When law enforcement immediately responded, the shooter managed to kill multiple people before being stopped. In August 2019, a gunman opened fire in downtown Dayton, Ohio, and police “neutralized” him 30 seconds after he opened fire, authorities said at the time. But because the shooter was armed with a high-capacity magazine, he was able to fire dozens of shots quickly, killing nine people and wounding 27.
The FBI report did not detail the shooting of the civilian who tried to save others but was mistaken for the real shooter. But there have been incidents when “good guys” died trying to defend themselves or others from active shooters. In Alabama in 2018, Emantic Fitzgerald Bradford Jr. – hailed as a hero by those who said he pulled out his gun to protect them after gunfire rang out in a shopping center – he himself was shot dead by police who believe Bradford was the culprit.
The romantic notion of a “good guy” avenger has its roots in pulp fiction and American crime fiction, says Georgetown University professor Susanna Lee, the book’s author. “Fiction Boiling Crime and Declining Moral Authority.” Characters like Sam Spade and Philip Marlowe – always shooting the bad guys and never going missing – feed the myth that they are invulnerable and true to carrying guns, he said.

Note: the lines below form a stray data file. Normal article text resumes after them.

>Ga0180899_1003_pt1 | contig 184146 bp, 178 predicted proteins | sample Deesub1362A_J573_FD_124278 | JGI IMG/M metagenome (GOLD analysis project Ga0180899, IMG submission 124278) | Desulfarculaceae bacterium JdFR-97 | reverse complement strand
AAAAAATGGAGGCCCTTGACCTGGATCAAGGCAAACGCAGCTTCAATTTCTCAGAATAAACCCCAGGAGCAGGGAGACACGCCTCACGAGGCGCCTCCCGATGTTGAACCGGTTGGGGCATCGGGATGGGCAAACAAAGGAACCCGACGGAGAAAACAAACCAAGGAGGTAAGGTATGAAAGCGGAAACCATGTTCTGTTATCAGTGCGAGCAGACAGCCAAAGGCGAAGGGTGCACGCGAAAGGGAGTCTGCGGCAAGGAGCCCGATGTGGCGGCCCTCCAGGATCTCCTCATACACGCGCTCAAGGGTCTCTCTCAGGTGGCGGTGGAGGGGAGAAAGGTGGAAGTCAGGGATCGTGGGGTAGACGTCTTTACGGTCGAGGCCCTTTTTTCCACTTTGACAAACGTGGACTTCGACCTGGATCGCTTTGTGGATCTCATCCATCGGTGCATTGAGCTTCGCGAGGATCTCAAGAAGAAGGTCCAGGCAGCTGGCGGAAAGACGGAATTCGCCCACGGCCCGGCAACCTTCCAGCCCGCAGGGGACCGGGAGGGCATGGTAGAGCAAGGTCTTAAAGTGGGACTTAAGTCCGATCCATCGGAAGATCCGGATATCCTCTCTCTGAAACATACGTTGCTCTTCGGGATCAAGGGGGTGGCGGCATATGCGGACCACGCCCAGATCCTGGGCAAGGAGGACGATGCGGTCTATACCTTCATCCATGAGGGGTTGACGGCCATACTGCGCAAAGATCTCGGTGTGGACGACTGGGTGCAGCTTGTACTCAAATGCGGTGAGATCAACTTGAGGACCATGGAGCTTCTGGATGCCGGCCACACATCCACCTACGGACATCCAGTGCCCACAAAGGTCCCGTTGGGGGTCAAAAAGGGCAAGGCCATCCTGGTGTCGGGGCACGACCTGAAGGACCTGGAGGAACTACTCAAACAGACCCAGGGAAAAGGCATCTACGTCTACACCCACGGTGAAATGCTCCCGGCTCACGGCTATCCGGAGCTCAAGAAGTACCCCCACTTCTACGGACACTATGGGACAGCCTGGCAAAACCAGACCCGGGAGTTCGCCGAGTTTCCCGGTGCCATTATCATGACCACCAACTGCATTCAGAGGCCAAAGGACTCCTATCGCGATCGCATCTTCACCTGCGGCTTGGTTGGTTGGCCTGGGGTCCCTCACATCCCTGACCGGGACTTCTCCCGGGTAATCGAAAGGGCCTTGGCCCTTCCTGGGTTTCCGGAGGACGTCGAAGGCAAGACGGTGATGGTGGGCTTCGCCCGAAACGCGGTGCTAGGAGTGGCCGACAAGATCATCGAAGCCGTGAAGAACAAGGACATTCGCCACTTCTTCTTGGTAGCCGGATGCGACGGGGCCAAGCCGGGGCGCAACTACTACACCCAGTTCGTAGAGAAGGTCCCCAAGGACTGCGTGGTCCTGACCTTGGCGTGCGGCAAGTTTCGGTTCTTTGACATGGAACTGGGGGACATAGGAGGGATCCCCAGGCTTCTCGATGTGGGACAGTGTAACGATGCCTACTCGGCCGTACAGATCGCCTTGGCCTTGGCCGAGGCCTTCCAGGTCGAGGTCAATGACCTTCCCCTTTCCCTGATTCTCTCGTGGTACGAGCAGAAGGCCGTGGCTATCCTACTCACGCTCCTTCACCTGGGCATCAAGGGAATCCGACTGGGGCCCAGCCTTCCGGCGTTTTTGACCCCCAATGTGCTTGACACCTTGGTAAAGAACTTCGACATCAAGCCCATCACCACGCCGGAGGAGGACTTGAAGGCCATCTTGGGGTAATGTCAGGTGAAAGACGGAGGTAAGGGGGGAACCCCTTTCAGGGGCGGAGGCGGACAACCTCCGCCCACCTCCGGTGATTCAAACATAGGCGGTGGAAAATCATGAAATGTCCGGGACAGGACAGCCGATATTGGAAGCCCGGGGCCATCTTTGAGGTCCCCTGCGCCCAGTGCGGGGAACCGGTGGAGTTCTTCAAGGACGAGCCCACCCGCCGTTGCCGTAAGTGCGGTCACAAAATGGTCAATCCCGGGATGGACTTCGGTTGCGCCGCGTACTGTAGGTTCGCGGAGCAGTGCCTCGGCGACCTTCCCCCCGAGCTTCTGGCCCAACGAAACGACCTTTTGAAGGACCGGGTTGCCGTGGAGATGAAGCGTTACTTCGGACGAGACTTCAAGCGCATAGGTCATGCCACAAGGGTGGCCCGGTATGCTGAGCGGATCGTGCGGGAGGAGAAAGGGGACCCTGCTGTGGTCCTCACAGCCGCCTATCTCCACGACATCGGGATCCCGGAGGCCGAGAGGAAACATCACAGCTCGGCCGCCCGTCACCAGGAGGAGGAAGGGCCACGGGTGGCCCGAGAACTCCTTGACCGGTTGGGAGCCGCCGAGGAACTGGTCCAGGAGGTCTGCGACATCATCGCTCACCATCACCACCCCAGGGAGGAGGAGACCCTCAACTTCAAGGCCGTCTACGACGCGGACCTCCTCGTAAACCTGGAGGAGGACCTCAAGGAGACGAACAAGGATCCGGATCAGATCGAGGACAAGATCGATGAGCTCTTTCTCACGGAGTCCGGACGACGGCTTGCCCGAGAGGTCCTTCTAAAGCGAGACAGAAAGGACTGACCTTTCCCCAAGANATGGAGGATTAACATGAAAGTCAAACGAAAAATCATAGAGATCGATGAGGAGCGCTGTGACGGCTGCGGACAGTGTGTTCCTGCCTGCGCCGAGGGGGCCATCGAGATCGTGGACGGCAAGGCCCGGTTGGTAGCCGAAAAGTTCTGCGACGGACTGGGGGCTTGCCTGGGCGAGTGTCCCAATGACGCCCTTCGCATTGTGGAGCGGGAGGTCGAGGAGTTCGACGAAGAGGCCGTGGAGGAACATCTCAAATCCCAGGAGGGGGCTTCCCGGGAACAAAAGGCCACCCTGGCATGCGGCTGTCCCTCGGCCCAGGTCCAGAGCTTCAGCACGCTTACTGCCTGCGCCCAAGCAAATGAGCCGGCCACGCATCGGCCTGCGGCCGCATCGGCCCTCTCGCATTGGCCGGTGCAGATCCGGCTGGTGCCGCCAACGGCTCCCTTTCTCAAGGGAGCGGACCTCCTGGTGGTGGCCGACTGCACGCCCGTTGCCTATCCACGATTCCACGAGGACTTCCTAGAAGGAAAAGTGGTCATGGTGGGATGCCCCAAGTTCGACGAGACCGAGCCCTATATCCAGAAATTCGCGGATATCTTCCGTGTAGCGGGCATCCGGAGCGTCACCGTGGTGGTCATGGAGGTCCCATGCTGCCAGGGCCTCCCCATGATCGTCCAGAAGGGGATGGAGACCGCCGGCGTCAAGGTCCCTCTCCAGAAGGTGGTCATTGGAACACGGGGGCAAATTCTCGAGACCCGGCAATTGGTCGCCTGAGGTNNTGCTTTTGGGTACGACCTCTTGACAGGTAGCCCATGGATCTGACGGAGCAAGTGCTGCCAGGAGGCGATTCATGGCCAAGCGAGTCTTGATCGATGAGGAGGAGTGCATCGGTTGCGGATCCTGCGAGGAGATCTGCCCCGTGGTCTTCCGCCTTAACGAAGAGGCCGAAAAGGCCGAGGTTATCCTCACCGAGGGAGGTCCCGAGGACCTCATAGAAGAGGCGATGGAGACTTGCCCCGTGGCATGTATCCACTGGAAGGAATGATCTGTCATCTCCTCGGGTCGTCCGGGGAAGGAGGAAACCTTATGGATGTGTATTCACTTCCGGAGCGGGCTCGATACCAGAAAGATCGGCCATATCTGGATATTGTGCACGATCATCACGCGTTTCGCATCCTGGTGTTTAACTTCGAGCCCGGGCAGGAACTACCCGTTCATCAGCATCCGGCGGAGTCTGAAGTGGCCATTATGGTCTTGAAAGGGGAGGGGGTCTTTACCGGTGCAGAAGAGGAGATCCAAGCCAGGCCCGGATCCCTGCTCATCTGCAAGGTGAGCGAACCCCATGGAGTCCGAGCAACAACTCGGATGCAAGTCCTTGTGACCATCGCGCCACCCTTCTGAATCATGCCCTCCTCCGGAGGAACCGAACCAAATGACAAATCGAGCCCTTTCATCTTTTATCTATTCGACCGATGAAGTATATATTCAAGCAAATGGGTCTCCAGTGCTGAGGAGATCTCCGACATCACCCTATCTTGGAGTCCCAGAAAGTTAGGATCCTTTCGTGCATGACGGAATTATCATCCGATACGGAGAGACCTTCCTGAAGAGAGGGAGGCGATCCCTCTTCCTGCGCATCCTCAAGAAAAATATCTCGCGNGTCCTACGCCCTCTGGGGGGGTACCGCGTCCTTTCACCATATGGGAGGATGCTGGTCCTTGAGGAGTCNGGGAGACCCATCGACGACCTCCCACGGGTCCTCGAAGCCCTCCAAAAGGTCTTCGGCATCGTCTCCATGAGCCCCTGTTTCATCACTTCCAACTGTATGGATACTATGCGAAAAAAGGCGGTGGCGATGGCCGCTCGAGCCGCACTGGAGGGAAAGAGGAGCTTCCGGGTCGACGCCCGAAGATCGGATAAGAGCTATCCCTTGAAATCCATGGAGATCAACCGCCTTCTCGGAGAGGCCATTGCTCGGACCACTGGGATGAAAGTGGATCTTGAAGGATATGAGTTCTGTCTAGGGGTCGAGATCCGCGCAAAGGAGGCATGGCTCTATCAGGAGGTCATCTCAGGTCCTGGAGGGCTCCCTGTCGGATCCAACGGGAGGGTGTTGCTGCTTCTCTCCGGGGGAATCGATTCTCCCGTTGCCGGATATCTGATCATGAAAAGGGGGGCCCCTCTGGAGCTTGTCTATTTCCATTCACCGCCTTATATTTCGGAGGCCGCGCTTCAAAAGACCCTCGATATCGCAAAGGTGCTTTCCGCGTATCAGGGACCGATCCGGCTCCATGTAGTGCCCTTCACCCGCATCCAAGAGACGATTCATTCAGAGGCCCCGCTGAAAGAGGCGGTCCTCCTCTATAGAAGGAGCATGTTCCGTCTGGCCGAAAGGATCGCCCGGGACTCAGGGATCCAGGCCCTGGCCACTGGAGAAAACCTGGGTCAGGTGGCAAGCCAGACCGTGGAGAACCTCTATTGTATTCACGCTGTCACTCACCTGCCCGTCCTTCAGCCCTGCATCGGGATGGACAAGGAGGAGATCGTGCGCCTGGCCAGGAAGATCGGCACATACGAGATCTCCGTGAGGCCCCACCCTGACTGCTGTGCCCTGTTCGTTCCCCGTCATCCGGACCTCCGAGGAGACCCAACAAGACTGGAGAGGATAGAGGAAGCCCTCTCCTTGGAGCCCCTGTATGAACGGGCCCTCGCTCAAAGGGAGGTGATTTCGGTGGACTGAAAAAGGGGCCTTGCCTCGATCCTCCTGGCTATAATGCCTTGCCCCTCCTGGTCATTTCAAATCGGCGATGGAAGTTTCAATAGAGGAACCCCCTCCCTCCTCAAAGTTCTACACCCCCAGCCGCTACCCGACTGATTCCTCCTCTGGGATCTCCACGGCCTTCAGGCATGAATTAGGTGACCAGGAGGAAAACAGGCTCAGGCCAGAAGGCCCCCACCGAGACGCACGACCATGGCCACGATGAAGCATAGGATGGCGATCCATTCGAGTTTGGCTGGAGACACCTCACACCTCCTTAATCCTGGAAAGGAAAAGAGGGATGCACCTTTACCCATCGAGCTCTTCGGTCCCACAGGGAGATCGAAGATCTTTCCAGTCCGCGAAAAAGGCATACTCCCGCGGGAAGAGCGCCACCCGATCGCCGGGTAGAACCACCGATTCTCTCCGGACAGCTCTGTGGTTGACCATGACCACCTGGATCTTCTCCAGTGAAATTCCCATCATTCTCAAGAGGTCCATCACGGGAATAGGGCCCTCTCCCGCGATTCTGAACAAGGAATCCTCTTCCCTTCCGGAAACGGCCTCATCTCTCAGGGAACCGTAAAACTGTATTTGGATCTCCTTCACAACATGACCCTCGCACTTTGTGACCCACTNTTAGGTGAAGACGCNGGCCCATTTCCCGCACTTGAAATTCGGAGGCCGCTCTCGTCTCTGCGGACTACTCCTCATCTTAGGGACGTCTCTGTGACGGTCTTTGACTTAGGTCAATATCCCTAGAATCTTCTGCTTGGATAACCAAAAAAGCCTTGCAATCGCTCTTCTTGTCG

“This is something specific to American fiction, the romantic notion of a man who is alone and armed,” Lee said. “And that’s especially America on the second tier – that Americans are uniquely willing to not only want to but also want to mix fiction and reality.
“The fiction is that owning a gun is an extension of power, self-confidence, and self-possession. But gun ownership and gun use are actually about men who feel fearful, incapable, and vindictive,” Lee added.
“Unless you’re going to put a SWAT team in every school, 24/7, what exactly are you proposing?”
Arming teachers or other civilians may or may not stop more tragedies, said Pete Blair, executive director of the Law Enforcement Rapid Response Training Center at Texas State University.
“From a theoretical point of view, it could deter an attacker, knowing there might be someone there armed and maybe fighting back,” Blair said. But such people need to be properly trained for the task, he stressed.
“They need to be aware of how to behave, so they don’t stand there with a gun in their hand” and confuse police responding to the scene, and they “have to obey all officers’ orders,” Blair said.
Texas Governor Greg Abbott signed legislation in 2019 to allow more teachers to own guns in schools. The action was in response to the 2018 mass shooting at a school in New Mexico. At least 28 states allow staff or teachers to carry weapons on campus under certain circumstances, according to a report by Rand Corporation.
But “good guys” teachers with guns are opposed by the National Education Association and many educators themselves.
Aaron Phillips, a first-grade teacher in Amarillo, Texas, called the idea of arming teachers “ridiculous” and more traumatic.
“Every day, I have a responsibility to help children learn – and learn through the traumas and crises they experience in their daily lives. I should be lifting them up,” says Phillips.
“If something really terrible happened I would have to pick up a gun and take a life – a life that would probably be another child? It’s crazy to think that was any solution,” Phillips said.
“Our job is quite heavy,” he added. “We don’t need to teach like we’re in a war zone.”
For students and parents in Uvalde, the war zone has claimed their school.